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6 reasons an investment in the pot industry will likely go up in smoke: Olive

6 reasons an investment in the pot industry will likely go up in smoke: Olive
Business
The Great Pot-Stock Bubble is upon us. Investors will be tempted to get in early on one of Canada’s fastest-growing industries.

Resist that temptation.

The spectacular stock-market performance of many cannabis companies is a powerful lure to investors. In the past three months, investors have driven up the stock-market value of Canadian industry leaders Canopy Growth Corp., Aurora Cannabis Inc. and Aphria Inc. by 107 per cent, 147 per cent and 49 per cent, respectively.

Late last month, the $9.8-billion (sales) Constellation Brands Inc. of upstate New York paid $245 million for a 9.9 per cent stake in Canopy Growth, world’s largest publicly traded marijuana company. The marketer of Corona beer and Black Velvet whisky wants in on the ground floor ahead of the day America decriminalizes pot at the federal level.

But the current euphoria for marijuana investments is identical to the irrational exuberance of the ill-fated dot-com era of the late 1990s, which yielded exactly one change-the-world success story – Amazon.com Inc.

Here’s a short list of what should worry prospective investors in the nascent Canadian cannabis industry.

1) The commercial pot market isn’t as big as it looks

The Canadian market for medical marijuana products is estimated at $1.3 billion. That market has already plateaued, a worrisome sign.

The market for recreational pot is estimated at $6 billion by 2021. But that assumes the black market and homegrown pot will simply disappear, and be absorbed by the legal market.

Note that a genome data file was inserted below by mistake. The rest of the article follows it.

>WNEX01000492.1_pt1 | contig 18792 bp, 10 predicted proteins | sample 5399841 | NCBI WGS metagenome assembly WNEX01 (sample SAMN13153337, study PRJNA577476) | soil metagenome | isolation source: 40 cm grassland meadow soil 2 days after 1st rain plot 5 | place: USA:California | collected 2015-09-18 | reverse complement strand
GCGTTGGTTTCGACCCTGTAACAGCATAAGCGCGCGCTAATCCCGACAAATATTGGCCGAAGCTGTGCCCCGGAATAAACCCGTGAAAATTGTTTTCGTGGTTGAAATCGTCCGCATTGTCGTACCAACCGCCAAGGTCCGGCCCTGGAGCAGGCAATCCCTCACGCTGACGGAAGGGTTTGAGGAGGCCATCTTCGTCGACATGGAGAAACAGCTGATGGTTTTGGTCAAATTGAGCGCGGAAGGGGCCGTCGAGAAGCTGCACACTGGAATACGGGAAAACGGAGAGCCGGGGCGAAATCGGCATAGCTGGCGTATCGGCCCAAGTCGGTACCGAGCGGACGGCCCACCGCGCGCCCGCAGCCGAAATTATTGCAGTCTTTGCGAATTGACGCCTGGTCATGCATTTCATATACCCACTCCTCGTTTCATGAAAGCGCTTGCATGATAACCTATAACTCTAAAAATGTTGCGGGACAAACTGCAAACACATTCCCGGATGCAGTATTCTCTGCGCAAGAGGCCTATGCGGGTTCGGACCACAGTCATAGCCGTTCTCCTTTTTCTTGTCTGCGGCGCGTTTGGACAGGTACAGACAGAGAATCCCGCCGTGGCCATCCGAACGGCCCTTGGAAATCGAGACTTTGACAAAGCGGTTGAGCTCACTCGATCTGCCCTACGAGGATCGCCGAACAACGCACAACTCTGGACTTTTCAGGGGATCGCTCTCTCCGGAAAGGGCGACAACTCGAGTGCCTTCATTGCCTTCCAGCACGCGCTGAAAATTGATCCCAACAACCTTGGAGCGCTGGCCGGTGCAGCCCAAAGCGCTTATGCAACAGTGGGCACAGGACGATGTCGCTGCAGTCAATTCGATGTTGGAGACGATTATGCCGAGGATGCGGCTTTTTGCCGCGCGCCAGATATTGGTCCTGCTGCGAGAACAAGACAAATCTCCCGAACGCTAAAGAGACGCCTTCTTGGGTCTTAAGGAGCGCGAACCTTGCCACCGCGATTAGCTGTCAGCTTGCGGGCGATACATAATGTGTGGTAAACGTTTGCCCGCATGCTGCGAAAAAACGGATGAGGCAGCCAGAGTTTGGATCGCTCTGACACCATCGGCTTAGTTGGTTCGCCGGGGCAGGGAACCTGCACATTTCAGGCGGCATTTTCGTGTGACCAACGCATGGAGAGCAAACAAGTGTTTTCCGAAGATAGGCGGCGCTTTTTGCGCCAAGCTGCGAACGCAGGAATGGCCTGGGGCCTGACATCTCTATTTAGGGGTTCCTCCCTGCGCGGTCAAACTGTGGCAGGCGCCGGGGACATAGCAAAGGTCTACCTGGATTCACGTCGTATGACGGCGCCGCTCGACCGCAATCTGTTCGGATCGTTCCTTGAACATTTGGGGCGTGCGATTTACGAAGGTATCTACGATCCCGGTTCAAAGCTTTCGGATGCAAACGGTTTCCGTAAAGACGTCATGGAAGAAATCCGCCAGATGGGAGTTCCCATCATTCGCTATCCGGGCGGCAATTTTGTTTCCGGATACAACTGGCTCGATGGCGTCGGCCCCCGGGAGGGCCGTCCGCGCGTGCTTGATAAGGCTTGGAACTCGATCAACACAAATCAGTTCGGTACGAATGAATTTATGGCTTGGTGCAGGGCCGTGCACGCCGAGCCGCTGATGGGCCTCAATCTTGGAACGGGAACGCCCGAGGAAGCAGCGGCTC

That’s a poor assumption.

The black market isn’t weighed down by the legal industry’s many costs. They include navigating a regulatory labyrinth, including GST remittances; operating bricks and mortar and online shopping channels; and the federal mandate to provinces and territories to test the quality of marijuana products, which will show up in retail prices.

The black market will thus enjoy a cost advantage over the legal market. And biker gangs and “the pusher who sells drugs in the stairwell” (Prime Minister Justin Trudeau’s expression) have little to fear from an under-resourced criminal justice system that cannot even enforce the laws on driving while texting, a growing cause of death and injury.

2) Too many players

There are about 70 publicly traded marijuana firms in Canada, a ridiculous number for a relatively small market like Canada. That is an accident owing to America’s refusal to decriminalize pot at the federal level, prompting start-ups to favour the Great White North.

There are at least another 20 privately held Canadian cannabis firms. Most of these are hoping for a stock-market listing so that they too can tap Main Street investors for the enormous amount of capital they require.

There will be a “shakeout” of those firms. Some will be merged out of existence, while most will simply perish.

3) Prices and margins will fall

As provinces like Ontario and Alberta begin purchasing marijuana wholesale, recreational pot prices will plummet. They are forecast to fall from the $7 to $12 per gram currently paid for medical marijuana, to $4.50 to $5.

That in turn will cut producer profit margins at least in half, from as high as 80 per cent to 90 per cent currently – a big draw for today’s investors – to less than 40 per cent by this time next year.
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